BY KATE RUSSELL AND SARA HOLLYMAN
Nelson City Council will introduce a new parking system next year which will register number plates instead of issuing tickets, and while some residents are on board, others are not convinced.
The move will mean no more paper tickets, but it will also mean drivers will no longer be able to move to a different carpark within the inner city to claim more than one free hour of parking.
Councillors decided in a full council meeting on Thursday to opt for modernising parking meters with ‘Pay by Plate’ technology, following approving a budget of $867,000 back in June.
The system requires drivers to enter their vehicle registration plate number at the parking meter and pay for the parking time they need, using either a credit/debit card or coins.
The system will know the driver has paid for a set amount of time, even if they move carparks within the city zone – but users can extend their paid parking period via a parking app.
Nelson Weekly spoke to some residents who were positive about the change, saying it’s time to “embrace technology”, but others weren’t so keen.
Nelsonian Ezra Soffer calls the move “another nail in the coffin” for Nelson’s city centre.
“How many people are an app whiz these days? It’s not great for the oldies. It will be good to be able to extend the time remotely from the app but won’t be appropriate for everyone.”
In relation to people not being able to move their car to get another hour’s parking, he says council should be providing people with an affordable alternative and backs the idea of a four-story carpark building.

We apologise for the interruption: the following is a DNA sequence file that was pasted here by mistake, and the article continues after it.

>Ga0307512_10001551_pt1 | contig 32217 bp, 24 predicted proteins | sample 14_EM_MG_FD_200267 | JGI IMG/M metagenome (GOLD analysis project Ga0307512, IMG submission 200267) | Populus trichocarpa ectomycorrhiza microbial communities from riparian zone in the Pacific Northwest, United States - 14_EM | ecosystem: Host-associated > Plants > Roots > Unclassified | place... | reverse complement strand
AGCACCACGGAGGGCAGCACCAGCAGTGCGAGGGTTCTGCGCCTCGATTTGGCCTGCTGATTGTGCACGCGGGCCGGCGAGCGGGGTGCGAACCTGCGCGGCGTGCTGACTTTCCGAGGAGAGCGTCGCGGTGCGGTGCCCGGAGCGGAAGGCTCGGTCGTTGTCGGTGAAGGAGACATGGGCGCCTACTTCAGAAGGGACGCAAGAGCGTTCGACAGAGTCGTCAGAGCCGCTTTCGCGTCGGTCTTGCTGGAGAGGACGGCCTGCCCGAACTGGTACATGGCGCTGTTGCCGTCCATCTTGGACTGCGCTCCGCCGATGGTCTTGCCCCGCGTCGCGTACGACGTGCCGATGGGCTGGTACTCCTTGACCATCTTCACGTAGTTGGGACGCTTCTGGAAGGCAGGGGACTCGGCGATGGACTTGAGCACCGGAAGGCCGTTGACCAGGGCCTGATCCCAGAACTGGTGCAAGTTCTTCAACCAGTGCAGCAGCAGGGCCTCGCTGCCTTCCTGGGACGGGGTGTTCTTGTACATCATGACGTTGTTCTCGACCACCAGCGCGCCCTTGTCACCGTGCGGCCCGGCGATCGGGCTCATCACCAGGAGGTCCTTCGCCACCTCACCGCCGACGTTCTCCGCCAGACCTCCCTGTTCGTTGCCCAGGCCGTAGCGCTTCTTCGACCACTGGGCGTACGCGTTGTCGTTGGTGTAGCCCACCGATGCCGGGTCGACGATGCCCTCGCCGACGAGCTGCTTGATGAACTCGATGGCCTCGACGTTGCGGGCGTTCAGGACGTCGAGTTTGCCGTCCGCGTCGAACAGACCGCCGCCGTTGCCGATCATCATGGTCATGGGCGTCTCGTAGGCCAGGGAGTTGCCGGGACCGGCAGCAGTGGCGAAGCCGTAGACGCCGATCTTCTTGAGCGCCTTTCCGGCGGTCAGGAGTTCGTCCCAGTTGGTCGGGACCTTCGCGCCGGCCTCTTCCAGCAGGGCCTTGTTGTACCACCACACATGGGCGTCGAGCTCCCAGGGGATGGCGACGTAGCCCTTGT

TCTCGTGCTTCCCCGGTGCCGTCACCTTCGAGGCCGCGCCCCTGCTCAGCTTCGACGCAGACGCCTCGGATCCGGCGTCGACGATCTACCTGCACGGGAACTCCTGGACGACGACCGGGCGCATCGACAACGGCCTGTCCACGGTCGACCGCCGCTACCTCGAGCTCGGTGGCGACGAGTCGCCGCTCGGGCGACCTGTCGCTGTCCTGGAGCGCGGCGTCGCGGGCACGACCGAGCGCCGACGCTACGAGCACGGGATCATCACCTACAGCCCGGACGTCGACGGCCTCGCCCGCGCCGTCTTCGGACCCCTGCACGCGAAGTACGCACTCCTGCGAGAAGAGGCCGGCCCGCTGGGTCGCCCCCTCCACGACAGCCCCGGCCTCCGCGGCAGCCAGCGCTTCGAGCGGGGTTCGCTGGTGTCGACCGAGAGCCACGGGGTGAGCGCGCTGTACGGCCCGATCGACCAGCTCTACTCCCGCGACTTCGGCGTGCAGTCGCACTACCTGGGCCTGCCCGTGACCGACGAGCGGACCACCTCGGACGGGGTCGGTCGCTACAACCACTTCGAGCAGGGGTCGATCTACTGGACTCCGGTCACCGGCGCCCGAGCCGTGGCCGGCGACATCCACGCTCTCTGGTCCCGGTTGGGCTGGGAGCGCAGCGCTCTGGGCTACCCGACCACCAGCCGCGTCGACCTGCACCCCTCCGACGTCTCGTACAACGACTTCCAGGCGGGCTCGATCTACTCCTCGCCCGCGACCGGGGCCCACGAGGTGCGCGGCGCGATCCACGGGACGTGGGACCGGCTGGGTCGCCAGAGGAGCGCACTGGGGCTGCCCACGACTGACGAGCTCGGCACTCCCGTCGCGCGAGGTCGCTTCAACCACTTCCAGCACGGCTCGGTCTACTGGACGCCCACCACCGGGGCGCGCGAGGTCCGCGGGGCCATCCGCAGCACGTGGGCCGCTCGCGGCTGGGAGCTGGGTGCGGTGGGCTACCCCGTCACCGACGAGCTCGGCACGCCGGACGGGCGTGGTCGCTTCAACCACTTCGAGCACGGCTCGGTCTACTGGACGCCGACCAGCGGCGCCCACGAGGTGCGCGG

“It’s okay to say we’ll take away this, but you need to provide an alternative. If the alternative is viable and accessible, they might do it.
“People will jump in and say, ‘I’ll leave the car at home today’ or go to Richmond’.”
But council says the city currently has 106 multi bay meters and 116 single head meters that are reaching the end of their useful life, with mayor Rachel Reese calling the system “outdated” and “frustrating”.
Margaret Parfitt, manager transport and solid waste, says they have recorded a 250 per cent increase in down time due to faults over the last six years, together with an increase in maintenance and operational costs of 66 per cent since 2013/14.
Councillor Gaile Noonan said she could “see some confused people” with the change, but Margaret says there would be a communications strategy in place.
The updated technology will require a wording change in the Parking Bylaw and feedback on that will be sought next month. Council will be tendering the installation project at the same time and it’s anticipated that installation will begin by June 2020.